Having a sense of control over one’s future and the freedom to make life choices can have considerable bearing on overall happiness. In the Mediterranean island nation of Malta, nearly 92% of residents are satisfied with their freedom to make life choices, a larger share than in all but 13 other countries worldwide.

Multiple studies suggest that generous individuals are generally happier. The high level of subjective well-being in Malta may be attributable in part to the population’s generosity, as people in Malta are more likely to make charitable donations than those in any other country on this list.

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21. Czech Republic
> Happiness score: 6.7
> GDP per capita: $31,522
> Pop. satisfied with their personal freedom: 83.1%
> Pop. with close friends or family: 91.4%
> Healthy life expectancy at birth: 70.9 years

Formed in 1993 when the former nation of Czechoslovakia split, the Czech Republic is one of the youngest countries in the world. It is also one of the happiest. Happy countries are often affluent, and the Czech Republic’s GDP per capita of $31,522 is the highest of any country in Central and Eastern Europe. The Czech Republic is also the only country in Central or Eastern Europe to rank among the happiest in the world.

Not all Czech residents report high levels of life satisfaction, however. Residents born in the Czech Republic are more likely to be happy than the foreign-born population, and the difference in reported happiness between those two groups is the largest of any country on this list. Both the Czech President Milos Zeman and Prime Minister Andrej Babis were recently elected on anti-immigration platforms.

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20. United Arab Emirates
> Happiness score: 6.8
> GDP per capita: $66,760
> Pop. satisfied with their personal freedom: 93.8%
> Pop. with close friends or family: 83.5%
> Healthy life expectancy at birth: 68.4 years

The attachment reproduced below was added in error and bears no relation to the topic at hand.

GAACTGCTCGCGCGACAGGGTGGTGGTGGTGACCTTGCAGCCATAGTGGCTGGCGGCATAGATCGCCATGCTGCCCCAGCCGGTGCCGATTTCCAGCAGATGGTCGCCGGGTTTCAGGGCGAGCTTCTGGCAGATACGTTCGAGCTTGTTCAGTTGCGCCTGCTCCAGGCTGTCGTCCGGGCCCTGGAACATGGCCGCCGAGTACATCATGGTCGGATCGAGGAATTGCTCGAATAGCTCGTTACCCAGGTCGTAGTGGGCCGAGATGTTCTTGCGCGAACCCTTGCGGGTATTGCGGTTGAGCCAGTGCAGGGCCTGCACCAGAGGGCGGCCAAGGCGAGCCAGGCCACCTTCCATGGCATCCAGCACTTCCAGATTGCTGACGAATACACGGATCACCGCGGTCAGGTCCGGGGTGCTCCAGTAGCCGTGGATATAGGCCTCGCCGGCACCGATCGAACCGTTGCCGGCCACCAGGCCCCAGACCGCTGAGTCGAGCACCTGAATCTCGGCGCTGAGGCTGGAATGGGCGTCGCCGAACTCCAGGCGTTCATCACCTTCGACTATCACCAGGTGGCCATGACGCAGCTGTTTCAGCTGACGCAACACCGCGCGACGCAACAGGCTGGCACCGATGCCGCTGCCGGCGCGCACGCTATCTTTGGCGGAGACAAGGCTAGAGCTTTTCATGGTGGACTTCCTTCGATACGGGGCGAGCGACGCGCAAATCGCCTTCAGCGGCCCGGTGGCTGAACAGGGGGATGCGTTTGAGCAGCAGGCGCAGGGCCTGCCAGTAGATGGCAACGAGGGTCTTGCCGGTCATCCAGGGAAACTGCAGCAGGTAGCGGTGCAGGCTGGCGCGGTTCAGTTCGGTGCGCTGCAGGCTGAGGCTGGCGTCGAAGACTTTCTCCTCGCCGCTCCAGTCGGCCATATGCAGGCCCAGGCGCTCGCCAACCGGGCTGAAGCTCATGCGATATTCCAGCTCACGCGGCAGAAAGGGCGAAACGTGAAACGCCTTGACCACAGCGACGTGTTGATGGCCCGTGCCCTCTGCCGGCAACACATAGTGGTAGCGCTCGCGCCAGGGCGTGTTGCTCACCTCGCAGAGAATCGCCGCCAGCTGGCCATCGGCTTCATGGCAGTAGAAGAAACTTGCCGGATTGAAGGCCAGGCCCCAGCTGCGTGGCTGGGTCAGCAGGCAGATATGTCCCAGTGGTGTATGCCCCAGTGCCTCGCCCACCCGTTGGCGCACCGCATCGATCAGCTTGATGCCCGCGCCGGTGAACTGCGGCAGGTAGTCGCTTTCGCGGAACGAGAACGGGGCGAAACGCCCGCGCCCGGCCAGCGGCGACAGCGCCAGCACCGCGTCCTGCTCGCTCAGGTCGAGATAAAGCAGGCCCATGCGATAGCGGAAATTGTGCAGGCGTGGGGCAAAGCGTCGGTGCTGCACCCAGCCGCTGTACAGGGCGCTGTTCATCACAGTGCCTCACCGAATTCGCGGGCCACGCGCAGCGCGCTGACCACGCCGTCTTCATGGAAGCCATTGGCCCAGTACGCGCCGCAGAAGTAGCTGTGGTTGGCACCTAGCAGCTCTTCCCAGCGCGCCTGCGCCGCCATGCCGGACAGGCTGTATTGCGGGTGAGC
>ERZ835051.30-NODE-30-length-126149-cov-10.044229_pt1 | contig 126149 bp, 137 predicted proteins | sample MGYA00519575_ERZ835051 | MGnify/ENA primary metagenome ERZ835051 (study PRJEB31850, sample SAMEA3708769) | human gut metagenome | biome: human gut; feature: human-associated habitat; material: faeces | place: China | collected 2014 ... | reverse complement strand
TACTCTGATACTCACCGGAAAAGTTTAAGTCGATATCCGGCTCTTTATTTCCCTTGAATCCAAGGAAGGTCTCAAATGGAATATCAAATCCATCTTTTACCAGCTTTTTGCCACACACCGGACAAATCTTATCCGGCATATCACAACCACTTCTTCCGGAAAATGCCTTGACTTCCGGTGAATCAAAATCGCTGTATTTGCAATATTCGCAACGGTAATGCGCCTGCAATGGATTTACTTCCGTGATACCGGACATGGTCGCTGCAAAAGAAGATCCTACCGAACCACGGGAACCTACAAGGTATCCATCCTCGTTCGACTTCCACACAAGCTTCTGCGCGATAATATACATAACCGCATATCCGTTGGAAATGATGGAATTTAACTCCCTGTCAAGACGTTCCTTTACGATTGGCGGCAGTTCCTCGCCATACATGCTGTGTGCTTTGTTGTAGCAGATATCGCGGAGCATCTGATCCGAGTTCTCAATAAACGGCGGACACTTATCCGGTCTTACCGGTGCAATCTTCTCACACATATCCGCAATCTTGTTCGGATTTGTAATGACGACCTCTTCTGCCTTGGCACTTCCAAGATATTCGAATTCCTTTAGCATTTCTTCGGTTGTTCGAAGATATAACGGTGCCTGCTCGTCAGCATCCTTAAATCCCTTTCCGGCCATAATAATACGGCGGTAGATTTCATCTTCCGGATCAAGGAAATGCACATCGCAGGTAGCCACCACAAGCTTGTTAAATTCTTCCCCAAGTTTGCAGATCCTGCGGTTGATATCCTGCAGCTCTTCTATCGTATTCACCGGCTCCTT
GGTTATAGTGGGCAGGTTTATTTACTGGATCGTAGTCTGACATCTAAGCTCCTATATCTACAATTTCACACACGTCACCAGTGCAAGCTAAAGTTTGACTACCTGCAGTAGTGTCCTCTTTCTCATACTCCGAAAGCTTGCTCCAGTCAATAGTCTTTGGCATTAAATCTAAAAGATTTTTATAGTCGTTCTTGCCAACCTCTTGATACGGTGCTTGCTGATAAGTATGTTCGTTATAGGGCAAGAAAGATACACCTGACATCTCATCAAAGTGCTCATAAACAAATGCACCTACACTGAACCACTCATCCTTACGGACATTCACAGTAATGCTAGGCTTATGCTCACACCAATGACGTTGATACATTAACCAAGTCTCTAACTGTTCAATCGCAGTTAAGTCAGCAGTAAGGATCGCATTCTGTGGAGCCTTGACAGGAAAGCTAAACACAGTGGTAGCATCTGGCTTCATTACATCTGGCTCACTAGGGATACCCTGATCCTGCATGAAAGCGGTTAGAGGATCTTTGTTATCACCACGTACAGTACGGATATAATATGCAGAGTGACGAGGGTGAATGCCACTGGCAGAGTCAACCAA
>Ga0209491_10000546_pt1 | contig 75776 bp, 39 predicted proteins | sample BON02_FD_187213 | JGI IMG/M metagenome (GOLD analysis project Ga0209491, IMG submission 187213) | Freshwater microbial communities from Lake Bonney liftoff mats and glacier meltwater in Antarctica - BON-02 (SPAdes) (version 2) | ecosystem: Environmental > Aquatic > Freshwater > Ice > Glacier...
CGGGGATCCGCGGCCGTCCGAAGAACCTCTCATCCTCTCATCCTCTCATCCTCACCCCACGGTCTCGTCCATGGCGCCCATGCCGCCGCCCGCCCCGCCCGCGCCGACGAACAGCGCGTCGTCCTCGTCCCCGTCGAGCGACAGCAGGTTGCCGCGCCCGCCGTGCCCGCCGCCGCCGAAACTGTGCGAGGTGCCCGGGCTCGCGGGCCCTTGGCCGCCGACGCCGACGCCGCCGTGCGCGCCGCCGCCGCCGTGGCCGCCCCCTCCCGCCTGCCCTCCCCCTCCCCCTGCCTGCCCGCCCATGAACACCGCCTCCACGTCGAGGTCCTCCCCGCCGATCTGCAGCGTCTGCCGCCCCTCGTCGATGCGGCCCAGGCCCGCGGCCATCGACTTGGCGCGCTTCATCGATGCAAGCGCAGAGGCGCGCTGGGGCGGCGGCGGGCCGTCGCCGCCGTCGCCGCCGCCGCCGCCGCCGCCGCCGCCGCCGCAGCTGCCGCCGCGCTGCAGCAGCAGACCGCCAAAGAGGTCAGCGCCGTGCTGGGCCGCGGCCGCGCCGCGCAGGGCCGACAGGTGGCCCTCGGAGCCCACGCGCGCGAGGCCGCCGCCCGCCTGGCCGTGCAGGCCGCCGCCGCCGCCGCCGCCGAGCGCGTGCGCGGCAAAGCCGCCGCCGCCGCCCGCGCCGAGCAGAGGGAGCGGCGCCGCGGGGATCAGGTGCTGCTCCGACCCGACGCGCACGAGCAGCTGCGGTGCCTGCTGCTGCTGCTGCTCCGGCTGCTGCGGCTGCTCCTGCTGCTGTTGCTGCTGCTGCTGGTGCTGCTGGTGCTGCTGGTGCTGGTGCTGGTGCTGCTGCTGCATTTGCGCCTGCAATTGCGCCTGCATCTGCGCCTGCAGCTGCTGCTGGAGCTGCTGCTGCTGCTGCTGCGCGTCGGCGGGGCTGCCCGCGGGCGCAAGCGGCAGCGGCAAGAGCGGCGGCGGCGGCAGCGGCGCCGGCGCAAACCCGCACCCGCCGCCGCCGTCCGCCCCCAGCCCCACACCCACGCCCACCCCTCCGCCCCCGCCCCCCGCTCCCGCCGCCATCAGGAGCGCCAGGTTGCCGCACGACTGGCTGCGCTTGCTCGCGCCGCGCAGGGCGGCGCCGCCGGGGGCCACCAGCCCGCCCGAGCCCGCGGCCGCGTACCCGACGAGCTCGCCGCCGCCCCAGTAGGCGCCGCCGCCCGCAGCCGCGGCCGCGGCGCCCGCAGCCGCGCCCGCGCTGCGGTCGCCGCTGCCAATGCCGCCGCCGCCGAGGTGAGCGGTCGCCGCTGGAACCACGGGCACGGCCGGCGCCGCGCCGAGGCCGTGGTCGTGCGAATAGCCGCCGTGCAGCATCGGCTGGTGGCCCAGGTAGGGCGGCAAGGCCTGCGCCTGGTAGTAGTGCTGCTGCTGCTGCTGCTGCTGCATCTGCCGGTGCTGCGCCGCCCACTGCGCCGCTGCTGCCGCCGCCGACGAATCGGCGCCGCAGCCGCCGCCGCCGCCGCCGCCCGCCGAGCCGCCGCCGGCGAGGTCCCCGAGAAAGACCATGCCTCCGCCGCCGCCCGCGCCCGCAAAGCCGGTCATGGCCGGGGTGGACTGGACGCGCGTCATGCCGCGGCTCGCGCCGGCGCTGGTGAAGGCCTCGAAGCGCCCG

Along with Israel, the United Arab Emirates is the only country in the Middle East or North Africa to rank among the happiest in the world. One of the world’s largest oil exporters, the UAE is also one of the world’s wealthiest countries. The UAE’s GDP per capita of $66,760 is about $13,284 greater than that of the United States.

In addition to financial prosperity, the freedom to pursue a life of one’s choosing can have considerable bearing on personal happiness. Though the country is politically authoritarian, it is one of the most culturally liberal countries in the region, and nearly 94% of the population report being satisfied with their freedom to make life choices.

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19. United Kingdom
> Happiness score: 6.8
> GDP per capita: $39,196
> Pop. satisfied with their personal freedom: 82.2%
> Pop. with close friends or family: 94.3%
> Healthy life expectancy at birth: 71.8 years

Personal happiness can often be conditional on healthy interpersonal relationships. In the United Kingdom, one the happiest countries in the world, more than 94% of residents have a close friend or family member that they can count on any time, nearly the largest share of any country.

Happiness is closely linked to good health, and the U.K. is one of the healthiest countries in the world. From birth, U.K. residents can expect an average of 71.8 healthy years of life, about two years longer than the comparable estimate in the United States.

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18. United States
> Happiness score: 6.9
> GDP per capita: $53,476
> Pop. satisfied with their personal freedom: 83.5%
> Pop. with close friends or family: 90.6%
> Healthy life expectancy at birth: 69.8 years

The United States ranks as the 18th happiest country in the world, behind 12 countries in Western Europe, as well as Australia, Canada, Costa Rica, Israel, and New Zealand. Contributing to overall happiness is the country’s GDP per capita of $53,476 — higher than in all but eight other countries. Generosity can also contribute considerably to personal happiness, and Americans are more likely to donate to charitable causes than residents of all but 13 other countries.

Americans’ happiness would likely improve with greater trust in institutions. Seven in in every 10 Americans perceive widespread corruption in government and business, a larger share than in most countries on this list. Additionally, immigrants living in the United States tend to report lower life satisfaction than residents born in the country.

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17. Luxembourg
> Happiness score: 6.9
> GDP per capita: $94,730
> Pop. satisfied with their personal freedom: 90.6%
> Pop. with close friends or family: 92.7%
> Healthy life expectancy at birth: 72.2 years